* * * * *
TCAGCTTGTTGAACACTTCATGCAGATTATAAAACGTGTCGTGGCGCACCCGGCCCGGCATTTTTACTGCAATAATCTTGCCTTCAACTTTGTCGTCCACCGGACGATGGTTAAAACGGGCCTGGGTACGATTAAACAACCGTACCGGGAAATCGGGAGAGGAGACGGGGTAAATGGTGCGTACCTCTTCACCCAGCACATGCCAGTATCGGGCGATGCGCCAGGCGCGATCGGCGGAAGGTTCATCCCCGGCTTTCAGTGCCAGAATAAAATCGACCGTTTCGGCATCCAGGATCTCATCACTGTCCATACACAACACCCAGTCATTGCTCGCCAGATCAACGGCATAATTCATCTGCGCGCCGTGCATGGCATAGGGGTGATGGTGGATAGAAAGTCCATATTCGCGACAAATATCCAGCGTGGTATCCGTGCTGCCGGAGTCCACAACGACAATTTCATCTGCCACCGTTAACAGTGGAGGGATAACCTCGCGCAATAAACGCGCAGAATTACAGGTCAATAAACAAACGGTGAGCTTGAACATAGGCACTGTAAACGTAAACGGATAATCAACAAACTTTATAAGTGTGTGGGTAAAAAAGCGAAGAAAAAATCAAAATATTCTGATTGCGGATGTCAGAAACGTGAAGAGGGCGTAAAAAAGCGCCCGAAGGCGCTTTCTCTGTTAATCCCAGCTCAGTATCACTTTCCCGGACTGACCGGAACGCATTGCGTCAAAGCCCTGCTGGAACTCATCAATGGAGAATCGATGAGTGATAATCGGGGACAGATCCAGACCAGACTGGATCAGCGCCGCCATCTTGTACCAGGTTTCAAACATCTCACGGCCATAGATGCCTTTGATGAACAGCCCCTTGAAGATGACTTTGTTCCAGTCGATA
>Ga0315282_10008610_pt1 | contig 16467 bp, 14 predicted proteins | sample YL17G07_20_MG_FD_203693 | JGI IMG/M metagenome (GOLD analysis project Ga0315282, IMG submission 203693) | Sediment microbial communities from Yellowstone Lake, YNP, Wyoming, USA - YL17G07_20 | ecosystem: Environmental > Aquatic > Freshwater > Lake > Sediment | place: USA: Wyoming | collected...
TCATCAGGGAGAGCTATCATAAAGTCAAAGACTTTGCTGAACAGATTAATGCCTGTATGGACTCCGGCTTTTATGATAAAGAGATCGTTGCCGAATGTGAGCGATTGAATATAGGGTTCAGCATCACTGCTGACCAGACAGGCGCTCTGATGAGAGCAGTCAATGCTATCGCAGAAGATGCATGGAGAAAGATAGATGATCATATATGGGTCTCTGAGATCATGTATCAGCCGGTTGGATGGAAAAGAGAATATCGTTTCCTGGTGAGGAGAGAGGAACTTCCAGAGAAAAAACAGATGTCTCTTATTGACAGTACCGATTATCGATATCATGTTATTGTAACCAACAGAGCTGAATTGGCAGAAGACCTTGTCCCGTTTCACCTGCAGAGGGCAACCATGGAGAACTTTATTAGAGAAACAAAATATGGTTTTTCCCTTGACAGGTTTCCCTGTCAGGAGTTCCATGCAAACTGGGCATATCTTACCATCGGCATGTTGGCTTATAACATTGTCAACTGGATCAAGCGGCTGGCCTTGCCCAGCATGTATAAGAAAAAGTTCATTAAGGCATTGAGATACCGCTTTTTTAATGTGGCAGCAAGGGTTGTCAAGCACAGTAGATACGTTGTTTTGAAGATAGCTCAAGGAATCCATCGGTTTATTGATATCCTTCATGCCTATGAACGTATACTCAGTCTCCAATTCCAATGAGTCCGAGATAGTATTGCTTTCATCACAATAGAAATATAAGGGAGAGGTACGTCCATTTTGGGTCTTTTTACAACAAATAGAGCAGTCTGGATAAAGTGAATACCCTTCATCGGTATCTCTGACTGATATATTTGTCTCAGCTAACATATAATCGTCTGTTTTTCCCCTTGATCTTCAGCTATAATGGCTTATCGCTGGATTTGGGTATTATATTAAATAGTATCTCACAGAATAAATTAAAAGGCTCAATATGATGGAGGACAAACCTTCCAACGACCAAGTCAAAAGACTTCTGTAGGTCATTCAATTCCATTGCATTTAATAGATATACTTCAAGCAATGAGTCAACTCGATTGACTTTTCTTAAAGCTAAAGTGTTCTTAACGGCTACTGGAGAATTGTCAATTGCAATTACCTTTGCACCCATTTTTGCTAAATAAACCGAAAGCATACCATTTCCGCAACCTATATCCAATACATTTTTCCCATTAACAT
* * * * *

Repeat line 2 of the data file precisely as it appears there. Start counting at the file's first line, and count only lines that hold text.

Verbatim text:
>Ga0315282_10008610_pt1 | contig 16467 bp, 14 predicted proteins | sample YL17G07_20_MG_FD_203693 | JGI IMG/M metagenome (GOLD analysis project Ga0315282, IMG submission 203693) | Sediment microbial communities from Yellowstone Lake, YNP, Wyoming, USA - YL17G07_20 | ecosystem: Environmental > Aquatic > Freshwater > Lake > Sediment | place: USA: Wyoming | collected...